Plant Disease

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healthy tomato plant

A healthy tomato plant from our garden

Many plants appear to be succumbing to disease of late and many are in areas that never had much problem with disease in the past. The past several years, early blight, late blight and other diseases have been wiping out entire farms worth of tomatoes, even in New England, where the problems were minimal in the past. What can we do to help?

Mulching

While mulching is consistently recommended to help, we have not found that mulching helps fight the diseases in and of itself. However, mulching has other advantages, so it certainly can’t hurt and other preventive measures in tandem with mulching do help.

The premise that mulch helps is based on the idea that mud will not spatter on the plants when they are watered or when it rains, and because soil can carry the disease, this will prevent the soil from reaching the vulnerable plant. However, many diseases are air born as well and attack and spread in numerous ways. In many cases it is uncertain how they spread among plants.

Irrigation

Another possible suggestion we have seen is to irrigate your tomatoes from below rather than watering them from above. This is again an attempt to keep the water from splattering mud or dirt on your plants. We have actually found this recommendation to be harmful. Tomatoes love to be misted and the stems and leaves thrive on exposure to water. If you only water the roots, you will often find that the leaves and stems wither.

Further, in actuality, if you have a small garden, watering from above should wash away pathogens not spread them. We have found some interesting results for driving some pests away using our hose and we believe after following the general guidelines provided on most websites, this recommendation is hooey. Rain falls from above. God doesn’t follow the advice. Why should we?

However, watering from above only when you have time to do it right may be prudent. Just spraying the plants from a distance with a hose won’t cut it. And even if not attempting to prevent disease, deep watering is also helpful to the roots of your plants. So, in those cases, irrigation using soaker hoses can work quite well. Just don’t overdo it.

We have discovered, however, that flushing plants from above with clear fresh water helps strengthen the plants. It also helps flush disease spores and other infestations from our plants. We will actually film this later this year. One case in point from last year’s crop was in infestation of cabbage worms attacking our Brussels sprouts in large numbers. We searched for solutions and none suggested what we found to be the best solution. Water!!! We sprayed the plants heavily with water and it washed the eggs and unwanted guests to the ground. Two or three treatments and we never saw the worms again. Our plants thrived in response.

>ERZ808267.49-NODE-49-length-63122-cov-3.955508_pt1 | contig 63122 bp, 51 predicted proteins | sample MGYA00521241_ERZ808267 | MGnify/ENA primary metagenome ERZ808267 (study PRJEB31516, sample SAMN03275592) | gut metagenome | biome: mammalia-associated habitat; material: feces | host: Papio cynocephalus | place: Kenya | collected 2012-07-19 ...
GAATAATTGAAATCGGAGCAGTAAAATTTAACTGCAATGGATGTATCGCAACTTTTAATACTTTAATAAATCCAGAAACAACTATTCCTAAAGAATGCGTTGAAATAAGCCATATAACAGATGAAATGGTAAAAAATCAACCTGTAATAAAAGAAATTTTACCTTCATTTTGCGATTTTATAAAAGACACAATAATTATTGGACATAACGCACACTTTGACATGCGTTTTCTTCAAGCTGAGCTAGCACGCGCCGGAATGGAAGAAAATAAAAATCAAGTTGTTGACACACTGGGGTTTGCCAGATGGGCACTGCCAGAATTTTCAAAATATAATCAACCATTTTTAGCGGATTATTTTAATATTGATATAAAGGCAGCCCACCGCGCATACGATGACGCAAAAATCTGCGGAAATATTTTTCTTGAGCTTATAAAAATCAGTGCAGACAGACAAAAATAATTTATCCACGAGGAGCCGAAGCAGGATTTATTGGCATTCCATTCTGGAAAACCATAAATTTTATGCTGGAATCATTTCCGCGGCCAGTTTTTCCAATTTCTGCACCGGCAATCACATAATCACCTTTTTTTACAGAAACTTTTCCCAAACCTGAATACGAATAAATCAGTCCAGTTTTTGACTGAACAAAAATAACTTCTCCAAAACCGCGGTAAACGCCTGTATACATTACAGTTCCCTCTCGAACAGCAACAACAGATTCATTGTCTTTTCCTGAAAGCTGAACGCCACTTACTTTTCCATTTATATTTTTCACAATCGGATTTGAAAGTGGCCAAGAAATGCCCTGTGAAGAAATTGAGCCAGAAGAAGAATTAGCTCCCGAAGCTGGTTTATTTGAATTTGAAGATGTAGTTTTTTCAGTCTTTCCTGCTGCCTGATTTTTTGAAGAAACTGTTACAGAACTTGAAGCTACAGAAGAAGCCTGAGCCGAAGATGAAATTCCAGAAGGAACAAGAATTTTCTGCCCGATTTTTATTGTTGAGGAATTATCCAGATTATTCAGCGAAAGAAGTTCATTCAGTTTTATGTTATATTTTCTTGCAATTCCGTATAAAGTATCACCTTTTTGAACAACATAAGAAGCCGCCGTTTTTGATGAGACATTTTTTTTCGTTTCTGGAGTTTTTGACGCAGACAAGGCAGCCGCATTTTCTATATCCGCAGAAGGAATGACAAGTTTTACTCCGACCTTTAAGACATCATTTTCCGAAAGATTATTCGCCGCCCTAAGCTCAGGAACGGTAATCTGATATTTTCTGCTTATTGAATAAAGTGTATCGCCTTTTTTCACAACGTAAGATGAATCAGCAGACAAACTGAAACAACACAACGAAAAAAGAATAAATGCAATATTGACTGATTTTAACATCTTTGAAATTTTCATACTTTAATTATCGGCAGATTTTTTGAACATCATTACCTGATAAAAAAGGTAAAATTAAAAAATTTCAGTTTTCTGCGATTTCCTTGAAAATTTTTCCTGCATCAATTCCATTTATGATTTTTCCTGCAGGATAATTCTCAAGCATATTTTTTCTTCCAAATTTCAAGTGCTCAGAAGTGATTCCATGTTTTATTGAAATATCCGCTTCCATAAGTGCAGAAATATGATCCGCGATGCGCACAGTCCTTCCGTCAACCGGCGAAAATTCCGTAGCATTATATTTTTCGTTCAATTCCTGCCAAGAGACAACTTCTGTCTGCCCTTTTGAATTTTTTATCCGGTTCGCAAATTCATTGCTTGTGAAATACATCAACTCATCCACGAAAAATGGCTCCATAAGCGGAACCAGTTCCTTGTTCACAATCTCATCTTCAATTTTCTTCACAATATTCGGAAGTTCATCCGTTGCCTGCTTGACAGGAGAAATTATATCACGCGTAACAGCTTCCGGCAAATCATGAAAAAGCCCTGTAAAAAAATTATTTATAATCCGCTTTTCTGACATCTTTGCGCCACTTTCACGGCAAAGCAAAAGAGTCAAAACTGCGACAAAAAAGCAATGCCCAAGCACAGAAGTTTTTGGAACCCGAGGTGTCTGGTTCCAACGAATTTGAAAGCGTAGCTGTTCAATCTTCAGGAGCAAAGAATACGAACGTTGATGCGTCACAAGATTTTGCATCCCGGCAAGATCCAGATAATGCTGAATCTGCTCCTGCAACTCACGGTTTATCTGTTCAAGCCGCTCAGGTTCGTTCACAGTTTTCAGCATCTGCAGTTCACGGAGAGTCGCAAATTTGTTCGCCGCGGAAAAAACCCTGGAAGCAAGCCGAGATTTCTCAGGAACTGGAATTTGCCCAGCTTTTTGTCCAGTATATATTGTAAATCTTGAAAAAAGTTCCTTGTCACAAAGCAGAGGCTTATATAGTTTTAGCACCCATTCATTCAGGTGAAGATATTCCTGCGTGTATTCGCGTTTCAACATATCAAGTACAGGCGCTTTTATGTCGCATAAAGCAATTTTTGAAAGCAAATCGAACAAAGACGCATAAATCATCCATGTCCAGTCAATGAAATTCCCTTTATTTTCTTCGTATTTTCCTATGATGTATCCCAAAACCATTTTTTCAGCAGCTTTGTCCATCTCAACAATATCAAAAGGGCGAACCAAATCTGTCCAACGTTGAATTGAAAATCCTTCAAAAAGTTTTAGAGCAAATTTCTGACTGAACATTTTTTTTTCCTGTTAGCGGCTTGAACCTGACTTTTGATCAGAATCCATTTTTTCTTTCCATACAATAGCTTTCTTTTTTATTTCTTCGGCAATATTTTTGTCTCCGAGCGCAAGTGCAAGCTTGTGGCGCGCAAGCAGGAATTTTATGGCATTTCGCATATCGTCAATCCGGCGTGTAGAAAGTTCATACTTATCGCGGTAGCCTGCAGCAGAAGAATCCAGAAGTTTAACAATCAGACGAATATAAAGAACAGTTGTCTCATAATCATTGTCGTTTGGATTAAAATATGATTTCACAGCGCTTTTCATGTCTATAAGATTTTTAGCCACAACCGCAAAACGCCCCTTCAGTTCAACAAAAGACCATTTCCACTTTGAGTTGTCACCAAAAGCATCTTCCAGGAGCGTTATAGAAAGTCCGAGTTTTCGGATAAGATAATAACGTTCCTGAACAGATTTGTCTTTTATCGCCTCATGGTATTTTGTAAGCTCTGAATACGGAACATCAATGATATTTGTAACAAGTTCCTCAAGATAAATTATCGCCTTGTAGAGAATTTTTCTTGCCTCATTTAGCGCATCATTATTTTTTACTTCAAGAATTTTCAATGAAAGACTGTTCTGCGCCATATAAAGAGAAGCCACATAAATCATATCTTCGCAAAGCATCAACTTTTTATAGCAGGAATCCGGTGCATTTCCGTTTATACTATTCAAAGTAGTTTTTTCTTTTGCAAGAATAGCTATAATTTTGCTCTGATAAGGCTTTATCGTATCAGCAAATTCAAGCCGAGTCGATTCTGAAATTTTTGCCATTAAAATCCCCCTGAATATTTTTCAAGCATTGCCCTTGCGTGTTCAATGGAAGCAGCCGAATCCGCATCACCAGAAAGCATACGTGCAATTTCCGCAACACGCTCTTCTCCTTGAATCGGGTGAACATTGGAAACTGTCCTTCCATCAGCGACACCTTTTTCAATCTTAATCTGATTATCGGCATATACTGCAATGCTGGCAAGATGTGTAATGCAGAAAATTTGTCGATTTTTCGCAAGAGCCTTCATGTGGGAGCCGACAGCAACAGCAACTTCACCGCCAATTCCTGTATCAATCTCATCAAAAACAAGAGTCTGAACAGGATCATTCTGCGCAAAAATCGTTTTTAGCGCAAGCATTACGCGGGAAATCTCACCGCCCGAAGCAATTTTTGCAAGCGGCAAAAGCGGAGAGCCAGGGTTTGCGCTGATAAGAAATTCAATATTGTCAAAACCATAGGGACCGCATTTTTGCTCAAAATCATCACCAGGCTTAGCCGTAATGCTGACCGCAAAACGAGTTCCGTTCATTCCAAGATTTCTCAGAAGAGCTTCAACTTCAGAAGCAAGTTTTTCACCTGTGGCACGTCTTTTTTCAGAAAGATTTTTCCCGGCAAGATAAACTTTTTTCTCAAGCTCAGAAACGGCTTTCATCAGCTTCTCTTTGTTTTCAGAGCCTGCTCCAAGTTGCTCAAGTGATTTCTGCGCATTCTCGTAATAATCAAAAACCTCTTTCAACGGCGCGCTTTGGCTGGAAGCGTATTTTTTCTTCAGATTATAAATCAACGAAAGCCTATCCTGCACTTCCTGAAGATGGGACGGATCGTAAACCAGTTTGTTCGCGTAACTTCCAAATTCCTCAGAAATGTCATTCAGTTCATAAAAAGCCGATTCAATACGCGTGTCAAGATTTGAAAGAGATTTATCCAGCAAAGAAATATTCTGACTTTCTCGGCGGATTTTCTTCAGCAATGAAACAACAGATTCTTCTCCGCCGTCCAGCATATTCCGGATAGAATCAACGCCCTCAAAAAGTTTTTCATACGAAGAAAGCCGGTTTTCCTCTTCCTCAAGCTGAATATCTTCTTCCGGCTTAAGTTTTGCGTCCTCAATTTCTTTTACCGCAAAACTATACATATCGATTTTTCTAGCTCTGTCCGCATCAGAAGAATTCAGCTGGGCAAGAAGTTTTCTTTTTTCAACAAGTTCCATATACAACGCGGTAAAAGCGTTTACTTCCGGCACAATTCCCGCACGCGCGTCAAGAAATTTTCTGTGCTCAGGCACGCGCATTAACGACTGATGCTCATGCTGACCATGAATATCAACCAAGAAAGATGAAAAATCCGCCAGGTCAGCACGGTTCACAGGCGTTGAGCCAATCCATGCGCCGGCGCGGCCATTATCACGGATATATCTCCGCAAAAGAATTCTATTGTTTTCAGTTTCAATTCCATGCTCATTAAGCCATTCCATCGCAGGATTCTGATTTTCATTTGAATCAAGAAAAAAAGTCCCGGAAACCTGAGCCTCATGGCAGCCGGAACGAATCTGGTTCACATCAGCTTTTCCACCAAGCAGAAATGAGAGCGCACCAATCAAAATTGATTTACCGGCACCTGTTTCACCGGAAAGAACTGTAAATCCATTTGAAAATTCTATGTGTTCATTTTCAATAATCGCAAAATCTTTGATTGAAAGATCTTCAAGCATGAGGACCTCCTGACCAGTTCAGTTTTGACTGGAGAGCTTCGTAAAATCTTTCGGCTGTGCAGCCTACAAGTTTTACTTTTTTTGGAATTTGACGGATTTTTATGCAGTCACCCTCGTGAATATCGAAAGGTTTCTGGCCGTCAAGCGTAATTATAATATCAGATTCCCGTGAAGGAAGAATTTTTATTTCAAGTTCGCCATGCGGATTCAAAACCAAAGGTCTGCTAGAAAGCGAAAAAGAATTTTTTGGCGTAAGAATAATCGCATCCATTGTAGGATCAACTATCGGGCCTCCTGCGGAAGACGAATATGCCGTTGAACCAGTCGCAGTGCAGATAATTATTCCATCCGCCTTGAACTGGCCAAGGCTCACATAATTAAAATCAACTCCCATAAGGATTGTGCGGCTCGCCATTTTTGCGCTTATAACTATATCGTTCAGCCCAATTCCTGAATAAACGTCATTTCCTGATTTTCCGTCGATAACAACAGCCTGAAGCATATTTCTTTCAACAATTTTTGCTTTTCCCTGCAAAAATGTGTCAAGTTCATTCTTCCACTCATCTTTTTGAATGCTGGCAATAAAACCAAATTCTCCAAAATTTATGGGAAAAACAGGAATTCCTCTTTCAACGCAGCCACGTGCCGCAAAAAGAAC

Clean Water

Clean water is a gardener’s best friend in our experience. However, you should try to make sure you do actually clean the plant. In this instance, mulching does work. When you flush a plant with clean clear water, if you splash up mud, you defeat the purpose. It is like washing your car in a mud pit. Useless. Mulching is a good thing, but not to prevent disease as much as to allow you to use water to your advantage, including fresh rains. It shields the plant from splatter and retains moisture making watering less necessary.

Diseases like early blight result in the plant leaves and branches turning yellow, typically with black spots or yellow blotches with black spots. The leaves wither and eventually die. Fruit production is severely curtailed. If blight and other infections proceed without some kind of intervention, they will kill the entire plant.

Clean water sprayed vigorously on your plants (when strong enough to withstand the pressure) combined with proper mulching is the best approach to keeping the problem from taking hold in the first place.

APPLY FUNGICIDES EARLY AND REGULARLY

Some mild organic fungicides you can make right at home also work well. We will show you how to make a home fungicide brew from baking soda shortly in a new video.  Applying fungicides to the soil when first transplanting your plants into the garden, and also applying it to the newly transplanted tomatoes helps keep fungal diseases from ever getting started.  Once disease starts, even strong chemicals have trouble ridding  you of the problem.  Make sure to use a sprayer and to get the BOTTOMS of the leaves as well as the tops.

AIR FLOW

Diseases can spread plant to plant by contact, so proper separation is key to preventing that.  Air flow is also important.  Ensuring your plants have enough separation keeps them dry and many of these fungal based diseases thrive in overly moist environments.

SUNLIGHT, LOTS OF SUNLIGHT

One nearly certain way to get plant disease is to plant your garden vegetables in an area that is shaded much of the day.  The plants will not be as strong and will be much more susceptible to disease.  This is especially true for tomatoes, which need to be in the sunniest location possible.  The sun not only feeds the plant, it keeps the foliage dry, helping protect  it from fungal and bacterial attack.  If you cannot plant your tomatoes where they will get at least 8 hours of direct sunlight, don’t plant them at all.

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